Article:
Polling Data on Turkish-Armenian Bilateral Relations

Recently, as a result of the football diplomacy between Armenia and Turkey, an opinion poll was conducted in both Turkey and Armenia to gauge the reaction to new gestures in the Turko-Armenian relationship. The poll was carried out by MetroPoll in Ankara (Turkish only website) and by the Armenian Center for National and International Studies — run by Rafik Hovannisian an American Diaspora Armenian now resident in Yerevan and involved in Armenian politics.

Unfortunately, the original questions asked or the sample size are not available online. However, the findings are indicative of the opinions of countries that are winners and losers (Turkey — winner, Armenia — loser).

In Turkey, almost 70 percent of the population found the Turkish president Abdullah Gül’s trip was successful and presumably supported the normalization of relations with Armenia. What would have been more interesting to ask, however, was Turks view of the importance of normalizing relations with Armenia. I would hypothesize that the majority of Turks, particularly those who live far from Eastern Anatolia do not see the current position as hurting their economic interests and do not see the issue as vital — particularly if it would require any change of Turkey’s stance on the genocide issue. With Armenia’s limited purchasing power, Turkey stands little to gain economically from opening its border. Furthermore, Turkey already export to Armenia through Georgia, and it is presumably Armenia that pays the higher costs for goods, not Turkey.

Interest in Armenia may be more pronounced for those Turks who live in Kars and other settlements bordering Armenia. However, while these places stand to gain most from cross-border trade, they also may have much stronger feelings about how the opening of the border may affect their lives and have potential worries about attempts of Armenians to reclaim or purchase property in the area.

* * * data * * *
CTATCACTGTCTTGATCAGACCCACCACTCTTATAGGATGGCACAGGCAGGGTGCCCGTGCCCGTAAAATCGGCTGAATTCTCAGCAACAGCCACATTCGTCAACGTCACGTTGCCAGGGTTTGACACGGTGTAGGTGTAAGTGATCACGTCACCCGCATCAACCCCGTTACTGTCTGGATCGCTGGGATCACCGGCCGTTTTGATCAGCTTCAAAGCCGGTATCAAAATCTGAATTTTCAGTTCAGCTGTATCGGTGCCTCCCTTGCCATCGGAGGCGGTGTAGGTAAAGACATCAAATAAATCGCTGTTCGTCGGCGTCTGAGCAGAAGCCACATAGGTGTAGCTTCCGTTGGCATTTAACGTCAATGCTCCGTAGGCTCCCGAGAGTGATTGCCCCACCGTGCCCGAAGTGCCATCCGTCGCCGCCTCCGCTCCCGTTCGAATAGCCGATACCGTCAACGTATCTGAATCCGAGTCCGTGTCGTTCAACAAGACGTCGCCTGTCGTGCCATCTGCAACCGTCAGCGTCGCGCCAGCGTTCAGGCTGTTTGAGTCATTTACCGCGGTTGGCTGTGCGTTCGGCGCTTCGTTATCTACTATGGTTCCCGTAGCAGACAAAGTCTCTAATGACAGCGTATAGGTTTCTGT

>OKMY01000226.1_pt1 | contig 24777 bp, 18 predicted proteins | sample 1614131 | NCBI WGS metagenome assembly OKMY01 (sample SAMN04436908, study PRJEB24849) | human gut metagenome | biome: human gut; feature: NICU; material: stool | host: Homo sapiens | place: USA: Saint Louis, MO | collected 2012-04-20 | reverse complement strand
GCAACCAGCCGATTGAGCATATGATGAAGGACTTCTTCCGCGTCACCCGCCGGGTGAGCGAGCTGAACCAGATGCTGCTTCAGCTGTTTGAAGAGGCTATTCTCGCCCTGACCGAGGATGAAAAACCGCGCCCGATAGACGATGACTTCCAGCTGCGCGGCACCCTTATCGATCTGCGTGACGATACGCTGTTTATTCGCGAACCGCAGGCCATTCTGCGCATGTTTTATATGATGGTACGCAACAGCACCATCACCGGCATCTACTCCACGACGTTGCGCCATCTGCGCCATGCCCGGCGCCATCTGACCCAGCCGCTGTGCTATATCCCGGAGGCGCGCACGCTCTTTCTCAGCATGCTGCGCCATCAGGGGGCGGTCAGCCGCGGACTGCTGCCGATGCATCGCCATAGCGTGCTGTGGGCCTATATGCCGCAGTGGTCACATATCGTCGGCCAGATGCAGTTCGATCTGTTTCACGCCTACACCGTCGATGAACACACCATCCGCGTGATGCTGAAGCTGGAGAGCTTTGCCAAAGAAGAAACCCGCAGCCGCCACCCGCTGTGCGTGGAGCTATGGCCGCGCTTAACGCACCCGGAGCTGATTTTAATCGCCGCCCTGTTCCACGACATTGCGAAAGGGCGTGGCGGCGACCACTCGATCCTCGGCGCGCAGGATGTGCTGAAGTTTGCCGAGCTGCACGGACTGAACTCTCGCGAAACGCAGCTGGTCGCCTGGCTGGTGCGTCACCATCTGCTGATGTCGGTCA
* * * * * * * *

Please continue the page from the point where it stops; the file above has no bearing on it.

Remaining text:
Given the deep and continuing melancholy that permeates much of Armenian society’s consciousness as a result of the slaughter and expulsion of hundreds of thousands of Armenians from Eastern Turkey and the central role that genocide plays in Armenian political culture, the Armenians show much more skepticism towards normalized relations with Turkey — though the news is not all bad. Only 11 percent of respondents said they were against all cooperation with Turkey — albeit 76 percent were only willing to normalize relations after certain preconditions were met. Ostensibly, preconditions revolve around the recognition of the Armenian genocide.

However, we would expect that more thorough plumbing of Armenian citizens’ perceptions may reveal a more nuanced understanding of the policy trade-offs involved in preconditions. Likely, many more Armenians may be willing to engage in some compromise, if it meant more sustainable economic growth. Unlike Turkey, Armenia stands to reap large economic benefits from the opening of the border with Turkey. Transport costs would drop significantly for the many Turkish products that already wend their way through Georgia to Armenia; moreover, Armenia would have a more ready export market for finished goods they produce — particularly if the Caucasian Tiger becomes more of a reality than a simulacrum.

Whatever the future for relations between Turkey and Armenia may hold, it is important to continue to provide open and reliable data on the process.